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  • Michael Philp

Perfectionism and anxiety

Updated: Aug 6, 2019

Perfectionism and anxiety

November 15, 2016

With the year 12s just completing their exams, and university and year 10 and 11 students about to start their exams, I think it's timely to discuss perfectionism and its role in anxiety.

What is Perfectionism?

Despite how it sounds, perfectionism is not about having perfect marks in an exam or assignment, or completing tasks perfectly. Rather, perfectionism involves setting standards that are relatively too high or difficult to achieve consistently in the long term. In addition, the person with perfectionism constantly strives to achieve the high standards and is not satisfied or minimises their achievements if they do succeed. For example, lets imagine Sally who has just completed her end of year exams. Sally has set a goal to get marks above 80%. When receiving her results, Sally receives scores of 83%, 85%, and 77% with an average of 82%. Instead of being happy with her results, Sally overly focuses on the exam in which she received a score of 77% , and minimises her achievements in the other 2 exams. Furthermore, while studying for her exams, Sally pushes herself to study staying up late, doesn't take sufficient breaks and she withdraws from her usual activities. An important note here is that perfectionism does not extend to every aspect of the person's life. Someone with perfectionistic standards at work, may have fairly relaxed standards at home.

Coping with Perfectionism

People with perfectionism cope with the stress of achieving high standards in several ways, both of which are unhelpful in the long term. One way is to endlessly strive to achieve the high standard, pushing themselves constantly and either minimising their achievements or not taking time to acknowledge the achievements. Invariably, they burnout from the stress. The alternative is for the person to avoid or procrastinate about starting tasks that involve the high standards. In this case, the person with perfectionism tends to start assignments at the last moment leaving little time to complete the assignment or avoids studying until the last moment and then cramming before an exam. In a weird way, if they do poorly in the assignment or exam, the person can justify that they had little time to complete the task. However, had they given themselves sufficient time to complete the assignment or study and then done poorly (to their own standards), they would likely feel a great deal of failure.

Perfectionism in children

In my practice, I often see children with early signs of perfectionistic characteristics and associated anxiety. In young children, perfectionism can be displayed through difficulty coping with mistakes or errors. For example, the child may screw up the paper of a drawing they were doing and may progress to a meltdown or tantrum. Some children avoid tasks they do not feel confident in or are uncertain about (e.g. participating in sport or an activity they are unfamiliar with). Other children are highly meticulous with their work and take much longer than their peers to complete tasks. However, they all present with varying degrees of anxiety in regards to not achieving the standards they had set for themselves. In teenagers, particularly students in upper high school, where there are more demands on the child to complete study and assignments simultaneously, we tend to see different coping strategies of overcompensation (excessive study/attention to detail) or avoidance (procrastinating/cramming) coming in to play. Over a prolonged period, for example during year 12 and WACE exams, the child may also develop symptoms of anxiety or depression.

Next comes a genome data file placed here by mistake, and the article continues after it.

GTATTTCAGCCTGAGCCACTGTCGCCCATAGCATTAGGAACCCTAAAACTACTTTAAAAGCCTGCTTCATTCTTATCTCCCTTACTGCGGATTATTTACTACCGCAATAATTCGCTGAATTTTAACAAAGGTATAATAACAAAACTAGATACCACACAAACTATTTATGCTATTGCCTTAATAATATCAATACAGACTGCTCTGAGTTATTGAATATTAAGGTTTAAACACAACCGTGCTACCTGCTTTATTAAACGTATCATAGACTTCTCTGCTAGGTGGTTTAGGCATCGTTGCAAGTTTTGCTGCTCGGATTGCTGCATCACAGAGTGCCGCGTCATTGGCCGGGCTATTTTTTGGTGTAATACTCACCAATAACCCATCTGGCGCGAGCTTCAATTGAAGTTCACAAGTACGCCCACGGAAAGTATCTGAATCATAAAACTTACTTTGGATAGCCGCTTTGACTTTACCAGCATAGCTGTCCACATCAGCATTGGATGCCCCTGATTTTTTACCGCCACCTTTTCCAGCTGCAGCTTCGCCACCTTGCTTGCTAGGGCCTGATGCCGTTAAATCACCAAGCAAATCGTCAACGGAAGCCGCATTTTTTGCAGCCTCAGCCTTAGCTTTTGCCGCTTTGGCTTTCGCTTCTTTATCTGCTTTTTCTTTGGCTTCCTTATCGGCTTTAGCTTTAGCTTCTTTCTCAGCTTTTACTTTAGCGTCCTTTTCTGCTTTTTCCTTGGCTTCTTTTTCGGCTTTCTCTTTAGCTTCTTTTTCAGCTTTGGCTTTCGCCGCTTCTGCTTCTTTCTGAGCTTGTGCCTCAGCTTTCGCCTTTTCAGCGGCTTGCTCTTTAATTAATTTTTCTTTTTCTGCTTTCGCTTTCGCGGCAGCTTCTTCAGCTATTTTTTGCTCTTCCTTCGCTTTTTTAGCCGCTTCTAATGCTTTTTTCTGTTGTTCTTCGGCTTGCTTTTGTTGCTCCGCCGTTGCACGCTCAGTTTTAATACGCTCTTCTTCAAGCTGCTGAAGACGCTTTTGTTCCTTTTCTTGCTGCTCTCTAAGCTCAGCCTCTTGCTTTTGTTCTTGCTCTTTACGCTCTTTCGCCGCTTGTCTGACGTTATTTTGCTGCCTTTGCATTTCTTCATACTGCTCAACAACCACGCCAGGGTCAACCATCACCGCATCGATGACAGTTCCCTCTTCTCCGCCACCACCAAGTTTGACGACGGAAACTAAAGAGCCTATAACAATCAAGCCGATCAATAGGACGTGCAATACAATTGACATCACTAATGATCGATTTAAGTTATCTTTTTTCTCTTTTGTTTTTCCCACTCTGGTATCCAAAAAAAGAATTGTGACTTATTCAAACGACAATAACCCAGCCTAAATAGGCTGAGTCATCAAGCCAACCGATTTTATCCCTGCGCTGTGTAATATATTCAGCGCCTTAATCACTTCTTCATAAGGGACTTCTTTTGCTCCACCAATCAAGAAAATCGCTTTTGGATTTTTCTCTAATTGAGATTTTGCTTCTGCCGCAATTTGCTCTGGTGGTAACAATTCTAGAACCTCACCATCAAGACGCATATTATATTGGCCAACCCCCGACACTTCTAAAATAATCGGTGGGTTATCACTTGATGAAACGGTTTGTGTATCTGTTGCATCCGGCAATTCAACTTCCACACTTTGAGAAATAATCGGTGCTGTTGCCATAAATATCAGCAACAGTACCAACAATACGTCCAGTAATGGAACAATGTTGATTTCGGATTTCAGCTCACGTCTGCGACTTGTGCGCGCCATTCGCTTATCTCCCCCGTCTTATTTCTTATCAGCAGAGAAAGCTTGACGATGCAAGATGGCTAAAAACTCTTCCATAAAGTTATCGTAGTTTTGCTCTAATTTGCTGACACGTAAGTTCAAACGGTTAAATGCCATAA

How to help children with perfectionism

Firstly, it is important to clarify if the child has characteristics of perfectionism. However, if you suspect that your child may have some features of perfectionism, then you can try the following:

  • encourage your child to have a go regardless of the outcome

  • encourage effort rather than the outcome. For example you can use phrases such as "I was really proud of you for trying something new, even though you were a bit scared" or "I could see that you were really trying hard today". You may also want to discuss aspects that are not related to outcome such as "I liked the way you showed good sportsmanship of the field today"

  • younger children respond well to positive statements and you and your child can come up with a few such as "no one's perfect, that's why pencils have erasers"

  • with older children or teenagers you may need to work on setting an appropriate timetable for studying either to build in breaks or encourage them to start depending on their coping strategies.

Sometimes though despite all the reassurance and support from parents, some children (and the family) may require additional support and a referral to a psychologist may be required.

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